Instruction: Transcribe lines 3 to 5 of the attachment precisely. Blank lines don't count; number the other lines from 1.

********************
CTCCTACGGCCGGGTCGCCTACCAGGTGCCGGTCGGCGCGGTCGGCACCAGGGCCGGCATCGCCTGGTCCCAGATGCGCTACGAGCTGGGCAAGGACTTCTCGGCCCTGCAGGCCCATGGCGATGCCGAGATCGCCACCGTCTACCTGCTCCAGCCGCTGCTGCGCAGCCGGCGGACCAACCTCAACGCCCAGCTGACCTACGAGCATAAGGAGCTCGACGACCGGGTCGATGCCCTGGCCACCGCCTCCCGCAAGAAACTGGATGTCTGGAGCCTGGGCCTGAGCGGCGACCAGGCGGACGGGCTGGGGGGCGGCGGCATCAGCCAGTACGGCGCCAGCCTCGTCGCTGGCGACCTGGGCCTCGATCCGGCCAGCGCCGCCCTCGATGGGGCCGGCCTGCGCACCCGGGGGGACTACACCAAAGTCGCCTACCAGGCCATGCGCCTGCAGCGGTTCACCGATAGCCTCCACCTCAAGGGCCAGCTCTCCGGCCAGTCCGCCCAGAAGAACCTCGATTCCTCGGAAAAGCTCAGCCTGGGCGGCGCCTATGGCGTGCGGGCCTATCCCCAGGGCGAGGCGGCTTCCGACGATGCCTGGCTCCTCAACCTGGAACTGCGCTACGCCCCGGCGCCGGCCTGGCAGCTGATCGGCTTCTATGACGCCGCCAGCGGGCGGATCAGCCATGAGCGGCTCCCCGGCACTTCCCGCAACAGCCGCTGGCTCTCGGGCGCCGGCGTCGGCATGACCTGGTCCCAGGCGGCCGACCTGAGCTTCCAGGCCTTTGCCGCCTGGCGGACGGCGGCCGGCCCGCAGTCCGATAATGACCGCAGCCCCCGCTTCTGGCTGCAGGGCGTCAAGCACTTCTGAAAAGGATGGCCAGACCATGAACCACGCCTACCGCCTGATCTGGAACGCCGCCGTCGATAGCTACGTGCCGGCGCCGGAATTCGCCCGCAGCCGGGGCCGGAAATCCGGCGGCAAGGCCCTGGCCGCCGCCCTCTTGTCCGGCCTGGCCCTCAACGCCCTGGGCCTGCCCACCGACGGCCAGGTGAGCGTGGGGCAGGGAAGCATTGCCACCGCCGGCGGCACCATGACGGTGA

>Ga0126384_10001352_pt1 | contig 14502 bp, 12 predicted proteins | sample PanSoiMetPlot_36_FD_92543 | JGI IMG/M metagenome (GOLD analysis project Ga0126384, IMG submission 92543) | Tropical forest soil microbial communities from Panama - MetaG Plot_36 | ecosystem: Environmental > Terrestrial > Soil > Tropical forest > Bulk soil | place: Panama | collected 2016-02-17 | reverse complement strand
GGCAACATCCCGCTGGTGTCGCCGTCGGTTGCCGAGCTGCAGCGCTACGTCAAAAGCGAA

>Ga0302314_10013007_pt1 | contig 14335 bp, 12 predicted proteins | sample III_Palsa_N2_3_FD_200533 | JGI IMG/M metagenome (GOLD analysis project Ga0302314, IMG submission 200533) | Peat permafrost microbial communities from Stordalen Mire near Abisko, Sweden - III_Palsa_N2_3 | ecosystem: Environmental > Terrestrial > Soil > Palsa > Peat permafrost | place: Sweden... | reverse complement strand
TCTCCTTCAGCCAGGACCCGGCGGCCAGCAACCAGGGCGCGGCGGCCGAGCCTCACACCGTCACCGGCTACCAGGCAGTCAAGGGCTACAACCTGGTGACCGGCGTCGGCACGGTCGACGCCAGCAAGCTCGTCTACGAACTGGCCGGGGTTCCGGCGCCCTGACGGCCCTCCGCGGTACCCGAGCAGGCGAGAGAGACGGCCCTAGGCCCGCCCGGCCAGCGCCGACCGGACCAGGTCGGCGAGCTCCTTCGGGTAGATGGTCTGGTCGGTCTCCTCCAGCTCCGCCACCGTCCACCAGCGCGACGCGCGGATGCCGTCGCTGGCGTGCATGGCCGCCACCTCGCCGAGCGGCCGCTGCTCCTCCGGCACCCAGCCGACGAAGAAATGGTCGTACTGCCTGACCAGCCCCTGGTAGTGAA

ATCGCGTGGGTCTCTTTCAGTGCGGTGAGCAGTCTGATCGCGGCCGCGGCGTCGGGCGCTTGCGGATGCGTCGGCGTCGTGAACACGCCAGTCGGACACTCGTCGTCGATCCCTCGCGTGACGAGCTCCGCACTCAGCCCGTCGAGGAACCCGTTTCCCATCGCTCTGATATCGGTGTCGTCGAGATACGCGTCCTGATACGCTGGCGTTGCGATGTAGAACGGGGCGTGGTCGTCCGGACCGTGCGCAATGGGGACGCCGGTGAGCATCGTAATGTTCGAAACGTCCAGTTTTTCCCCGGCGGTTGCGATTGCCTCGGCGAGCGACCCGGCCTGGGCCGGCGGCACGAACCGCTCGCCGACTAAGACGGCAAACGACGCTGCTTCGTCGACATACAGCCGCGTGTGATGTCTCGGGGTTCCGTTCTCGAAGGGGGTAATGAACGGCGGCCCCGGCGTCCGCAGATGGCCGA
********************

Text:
GGCAACATCCCGCTGGTGTCGCCGTCGGTTGCCGAGCTGCAGCGCTACGTCAAAAGCGAA

>Ga0302314_10013007_pt1 | contig 14335 bp, 12 predicted proteins | sample III_Palsa_N2_3_FD_200533 | JGI IMG/M metagenome (GOLD analysis project Ga0302314, IMG submission 200533) | Peat permafrost microbial communities from Stordalen Mire near Abisko, Sweden - III_Palsa_N2_3 | ecosystem: Environmental > Terrestrial > Soil > Palsa > Peat permafrost | place: Sweden... | reverse complement strand
TCTCCTTCAGCCAGGACCCGGCGGCCAGCAACCAGGGCGCGGCGGCCGAGCCTCACACCGTCACCGGCTACCAGGCAGTCAAGGGCTACAACCTGGTGACCGGCGTCGGCACGGTCGACGCCAGCAAGCTCGTCTACGAACTGGCCGGGGTTCCGGCGCCCTGACGGCCCTCCGCGGTACCCGAGCAGGCGAGAGAGACGGCCCTAGGCCCGCCCGGCCAGCGCCGACCGGACCAGGTCGGCGAGCTCCTTCGGGTAGATGGTCTGGTCGGTCTCCTCCAGCTCCGCCACCGTCCACCAGCGCGACGCGCGGATGCCGTCGCTGGCGTGCATGGCCGCCACCTCGCCGAGCGGCCGCTGCTCCTCCGGCACCCAGCCGACGAAGAAATGGTCGTACTGCCTGACCAGCCCCTGGTAGTGAA